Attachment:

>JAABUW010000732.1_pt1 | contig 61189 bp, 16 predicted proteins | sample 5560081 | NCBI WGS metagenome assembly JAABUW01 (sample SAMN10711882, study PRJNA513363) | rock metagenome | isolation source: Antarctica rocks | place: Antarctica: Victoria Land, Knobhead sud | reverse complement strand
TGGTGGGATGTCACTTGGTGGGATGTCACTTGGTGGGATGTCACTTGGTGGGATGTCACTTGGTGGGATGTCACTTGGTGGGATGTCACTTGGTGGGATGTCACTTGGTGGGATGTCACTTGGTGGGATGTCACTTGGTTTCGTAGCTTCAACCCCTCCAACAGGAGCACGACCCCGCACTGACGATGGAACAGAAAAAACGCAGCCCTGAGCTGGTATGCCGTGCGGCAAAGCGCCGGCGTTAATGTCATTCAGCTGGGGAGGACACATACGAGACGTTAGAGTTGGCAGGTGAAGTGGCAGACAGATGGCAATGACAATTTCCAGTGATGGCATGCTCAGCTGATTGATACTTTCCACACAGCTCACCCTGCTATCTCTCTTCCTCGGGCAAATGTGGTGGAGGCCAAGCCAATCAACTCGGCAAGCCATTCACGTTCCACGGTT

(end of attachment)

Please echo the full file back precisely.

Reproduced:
>JAABUW010000732.1_pt1 | contig 61189 bp, 16 predicted proteins | sample 5560081 | NCBI WGS metagenome assembly JAABUW01 (sample SAMN10711882, study PRJNA513363) | rock metagenome | isolation source: Antarctica rocks | place: Antarctica: Victoria Land, Knobhead sud | reverse complement strand
TGGTGGGATGTCACTTGGTGGGATGTCACTTGGTGGGATGTCACTTGGTGGGATGTCACTTGGTGGGATGTCACTTGGTGGGATGTCACTTGGTGGGATGTCACTTGGTGGGATGTCACTTGGTGGGATGTCACTTGGTTTCGTAGCTTCAACCCCTCCAACAGGAGCACGACCCCGCACTGACGATGGAACAGAAAAAACGCAGCCCTGAGCTGGTATGCCGTGCGGCAAAGCGCCGGCGTTAATGTCATTCAGCTGGGGAGGACACATACGAGACGTTAGAGTTGGCAGGTGAAGTGGCAGACAGATGGCAATGACAATTTCCAGTGATGGCATGCTCAGCTGATTGATACTTTCCACACAGCTCACCCTGCTATCTCTCTTCCTCGGGCAAATGTGGTGGAGGCCAAGCCAATCAACTCGGCAAGCCATTCACGTTCCACGGTT